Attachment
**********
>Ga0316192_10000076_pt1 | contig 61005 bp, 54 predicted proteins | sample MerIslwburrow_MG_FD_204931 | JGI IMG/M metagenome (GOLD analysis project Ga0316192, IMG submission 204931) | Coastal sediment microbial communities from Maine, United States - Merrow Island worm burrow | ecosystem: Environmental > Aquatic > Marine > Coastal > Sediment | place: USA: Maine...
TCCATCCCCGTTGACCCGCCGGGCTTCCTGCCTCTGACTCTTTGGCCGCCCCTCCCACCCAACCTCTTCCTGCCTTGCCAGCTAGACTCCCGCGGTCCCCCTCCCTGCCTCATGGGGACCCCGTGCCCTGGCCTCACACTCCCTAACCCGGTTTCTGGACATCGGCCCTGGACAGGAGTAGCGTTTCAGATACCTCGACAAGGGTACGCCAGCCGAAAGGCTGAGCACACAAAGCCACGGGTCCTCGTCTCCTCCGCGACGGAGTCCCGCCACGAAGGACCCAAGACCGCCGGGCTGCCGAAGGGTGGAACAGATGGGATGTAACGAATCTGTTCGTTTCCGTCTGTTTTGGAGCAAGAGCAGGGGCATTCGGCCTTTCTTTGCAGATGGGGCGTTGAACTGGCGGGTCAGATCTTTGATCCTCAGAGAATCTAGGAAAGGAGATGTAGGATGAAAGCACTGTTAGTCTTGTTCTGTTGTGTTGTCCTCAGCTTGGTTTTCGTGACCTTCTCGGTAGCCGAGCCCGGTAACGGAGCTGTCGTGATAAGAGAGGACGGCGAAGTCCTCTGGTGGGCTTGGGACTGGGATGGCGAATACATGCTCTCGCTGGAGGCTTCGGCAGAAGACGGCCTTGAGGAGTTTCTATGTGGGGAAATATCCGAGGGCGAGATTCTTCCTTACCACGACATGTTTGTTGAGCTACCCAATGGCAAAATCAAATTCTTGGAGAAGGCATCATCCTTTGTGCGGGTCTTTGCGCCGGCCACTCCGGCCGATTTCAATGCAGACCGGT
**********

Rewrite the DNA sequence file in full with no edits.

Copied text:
>Ga0316192_10000076_pt1 | contig 61005 bp, 54 predicted proteins | sample MerIslwburrow_MG_FD_204931 | JGI IMG/M metagenome (GOLD analysis project Ga0316192, IMG submission 204931) | Coastal sediment microbial communities from Maine, United States - Merrow Island worm burrow | ecosystem: Environmental > Aquatic > Marine > Coastal > Sediment | place: USA: Maine...
TCCATCCCCGTTGACCCGCCGGGCTTCCTGCCTCTGACTCTTTGGCCGCCCCTCCCACCCAACCTCTTCCTGCCTTGCCAGCTAGACTCCCGCGGTCCCCCTCCCTGCCTCATGGGGACCCCGTGCCCTGGCCTCACACTCCCTAACCCGGTTTCTGGACATCGGCCCTGGACAGGAGTAGCGTTTCAGATACCTCGACAAGGGTACGCCAGCCGAAAGGCTGAGCACACAAAGCCACGGGTCCTCGTCTCCTCCGCGACGGAGTCCCGCCACGAAGGACCCAAGACCGCCGGGCTGCCGAAGGGTGGAACAGATGGGATGTAACGAATCTGTTCGTTTCCGTCTGTTTTGGAGCAAGAGCAGGGGCATTCGGCCTTTCTTTGCAGATGGGGCGTTGAACTGGCGGGTCAGATCTTTGATCCTCAGAGAATCTAGGAAAGGAGATGTAGGATGAAAGCACTGTTAGTCTTGTTCTGTTGTGTTGTCCTCAGCTTGGTTTTCGTGACCTTCTCGGTAGCCGAGCCCGGTAACGGAGCTGTCGTGATAAGAGAGGACGGCGAAGTCCTCTGGTGGGCTTGGGACTGGGATGGCGAATACATGCTCTCGCTGGAGGCTTCGGCAGAAGACGGCCTTGAGGAGTTTCTATGTGGGGAAATATCCGAGGGCGAGATTCTTCCTTACCACGACATGTTTGTTGAGCTACCCAATGGCAAAATCAAATTCTTGGAGAAGGCATCATCCTTTGTGCGGGTCTTTGCGCCGGCCACTCCGGCCGATTTCAATGCAGACCGGT